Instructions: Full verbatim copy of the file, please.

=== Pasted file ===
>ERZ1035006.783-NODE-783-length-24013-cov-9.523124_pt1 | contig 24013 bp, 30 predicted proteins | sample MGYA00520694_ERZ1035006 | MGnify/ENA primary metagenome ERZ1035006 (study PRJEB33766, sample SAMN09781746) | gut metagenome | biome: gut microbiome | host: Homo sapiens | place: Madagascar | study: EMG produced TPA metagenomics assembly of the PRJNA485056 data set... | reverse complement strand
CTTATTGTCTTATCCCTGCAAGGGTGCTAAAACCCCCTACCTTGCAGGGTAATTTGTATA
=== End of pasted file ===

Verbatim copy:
>ERZ1035006.783-NODE-783-length-24013-cov-9.523124_pt1 | contig 24013 bp, 30 predicted proteins | sample MGYA00520694_ERZ1035006 | MGnify/ENA primary metagenome ERZ1035006 (study PRJEB33766, sample SAMN09781746) | gut metagenome | biome: gut microbiome | host: Homo sapiens | place: Madagascar | study: EMG produced TPA metagenomics assembly of the PRJNA485056 data set... | reverse complement strand
CTTATTGTCTTATCCCTGCAAGGGTGCTAAAACCCCCTACCTTGCAGGGTAATTTGTATA